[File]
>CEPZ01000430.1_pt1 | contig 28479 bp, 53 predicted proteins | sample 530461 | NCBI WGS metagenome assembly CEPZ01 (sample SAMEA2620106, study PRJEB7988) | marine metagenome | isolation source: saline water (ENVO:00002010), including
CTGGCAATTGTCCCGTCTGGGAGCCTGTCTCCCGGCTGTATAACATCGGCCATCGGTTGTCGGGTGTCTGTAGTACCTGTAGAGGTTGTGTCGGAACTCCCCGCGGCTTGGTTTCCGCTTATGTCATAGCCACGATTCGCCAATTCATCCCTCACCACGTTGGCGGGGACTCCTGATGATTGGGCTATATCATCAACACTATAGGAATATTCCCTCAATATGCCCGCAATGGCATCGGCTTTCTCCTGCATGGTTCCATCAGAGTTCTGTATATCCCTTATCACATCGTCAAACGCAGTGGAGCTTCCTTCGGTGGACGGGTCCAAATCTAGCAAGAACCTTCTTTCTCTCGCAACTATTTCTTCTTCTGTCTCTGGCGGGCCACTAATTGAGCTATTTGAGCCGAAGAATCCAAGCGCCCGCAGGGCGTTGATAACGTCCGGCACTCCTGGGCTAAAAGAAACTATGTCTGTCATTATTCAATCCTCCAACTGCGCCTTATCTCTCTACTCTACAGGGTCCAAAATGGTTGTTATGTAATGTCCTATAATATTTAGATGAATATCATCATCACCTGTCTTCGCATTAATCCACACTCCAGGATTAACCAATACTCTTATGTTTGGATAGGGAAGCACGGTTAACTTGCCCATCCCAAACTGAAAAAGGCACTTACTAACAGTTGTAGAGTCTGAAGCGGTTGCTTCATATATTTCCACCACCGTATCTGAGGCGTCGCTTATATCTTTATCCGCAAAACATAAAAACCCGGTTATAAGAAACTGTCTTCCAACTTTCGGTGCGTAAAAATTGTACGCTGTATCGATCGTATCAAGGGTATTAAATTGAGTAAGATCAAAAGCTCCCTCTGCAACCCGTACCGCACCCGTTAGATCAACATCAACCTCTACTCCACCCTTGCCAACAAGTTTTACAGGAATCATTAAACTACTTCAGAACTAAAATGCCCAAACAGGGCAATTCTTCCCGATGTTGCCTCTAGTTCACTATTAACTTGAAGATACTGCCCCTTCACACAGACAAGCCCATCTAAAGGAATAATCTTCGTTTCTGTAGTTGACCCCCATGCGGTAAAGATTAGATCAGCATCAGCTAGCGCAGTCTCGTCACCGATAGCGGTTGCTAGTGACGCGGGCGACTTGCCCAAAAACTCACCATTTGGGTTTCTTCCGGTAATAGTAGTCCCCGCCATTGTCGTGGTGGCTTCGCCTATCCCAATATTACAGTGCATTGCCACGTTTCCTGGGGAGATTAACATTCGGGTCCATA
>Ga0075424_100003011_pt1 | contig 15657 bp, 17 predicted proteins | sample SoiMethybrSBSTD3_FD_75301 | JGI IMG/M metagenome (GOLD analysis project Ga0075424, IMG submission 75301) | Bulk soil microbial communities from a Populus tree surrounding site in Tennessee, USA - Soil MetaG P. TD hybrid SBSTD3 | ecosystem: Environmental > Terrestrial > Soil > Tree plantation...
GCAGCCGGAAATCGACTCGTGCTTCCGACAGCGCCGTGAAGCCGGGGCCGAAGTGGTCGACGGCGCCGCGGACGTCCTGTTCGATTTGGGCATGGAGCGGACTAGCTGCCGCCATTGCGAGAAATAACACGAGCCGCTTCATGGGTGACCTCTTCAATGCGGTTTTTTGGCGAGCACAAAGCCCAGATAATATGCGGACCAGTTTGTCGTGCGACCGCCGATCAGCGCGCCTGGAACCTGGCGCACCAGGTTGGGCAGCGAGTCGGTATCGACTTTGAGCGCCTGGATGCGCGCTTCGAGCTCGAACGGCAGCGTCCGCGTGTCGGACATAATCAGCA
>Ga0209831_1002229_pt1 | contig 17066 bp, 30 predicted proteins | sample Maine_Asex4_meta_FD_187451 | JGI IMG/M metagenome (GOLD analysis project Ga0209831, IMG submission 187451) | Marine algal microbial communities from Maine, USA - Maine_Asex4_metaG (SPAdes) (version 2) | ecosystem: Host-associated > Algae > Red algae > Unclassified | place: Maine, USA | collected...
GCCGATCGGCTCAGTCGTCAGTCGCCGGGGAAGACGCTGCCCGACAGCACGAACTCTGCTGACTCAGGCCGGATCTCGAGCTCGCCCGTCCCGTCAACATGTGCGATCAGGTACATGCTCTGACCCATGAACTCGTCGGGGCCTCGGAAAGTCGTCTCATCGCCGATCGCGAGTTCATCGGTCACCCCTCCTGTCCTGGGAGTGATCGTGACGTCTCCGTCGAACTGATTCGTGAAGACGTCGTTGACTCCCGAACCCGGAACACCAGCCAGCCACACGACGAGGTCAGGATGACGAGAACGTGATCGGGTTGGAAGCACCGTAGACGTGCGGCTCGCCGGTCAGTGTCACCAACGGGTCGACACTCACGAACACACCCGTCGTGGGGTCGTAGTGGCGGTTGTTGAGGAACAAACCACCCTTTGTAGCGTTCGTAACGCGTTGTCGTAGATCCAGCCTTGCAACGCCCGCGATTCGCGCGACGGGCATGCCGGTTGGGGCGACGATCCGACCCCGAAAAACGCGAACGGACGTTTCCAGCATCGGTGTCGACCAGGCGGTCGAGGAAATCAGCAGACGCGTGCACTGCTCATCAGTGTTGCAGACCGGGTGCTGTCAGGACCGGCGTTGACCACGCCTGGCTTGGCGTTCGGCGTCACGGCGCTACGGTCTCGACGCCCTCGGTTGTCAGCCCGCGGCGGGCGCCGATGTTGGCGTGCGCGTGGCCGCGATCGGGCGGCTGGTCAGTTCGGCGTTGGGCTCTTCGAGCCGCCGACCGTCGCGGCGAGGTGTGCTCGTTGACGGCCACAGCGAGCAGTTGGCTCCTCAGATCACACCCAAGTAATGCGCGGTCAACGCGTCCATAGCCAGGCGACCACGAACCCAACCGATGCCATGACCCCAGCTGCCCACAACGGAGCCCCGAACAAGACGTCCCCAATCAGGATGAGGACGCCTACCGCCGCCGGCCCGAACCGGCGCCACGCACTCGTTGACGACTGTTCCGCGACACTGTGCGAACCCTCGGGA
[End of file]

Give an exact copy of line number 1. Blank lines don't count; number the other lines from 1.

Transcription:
>CEPZ01000430.1_pt1 | contig 28479 bp, 53 predicted proteins | sample 530461 | NCBI WGS metagenome assembly CEPZ01 (sample SAMEA2620106, study PRJEB7988) | marine metagenome | isolation source: saline water (ENVO:00002010), including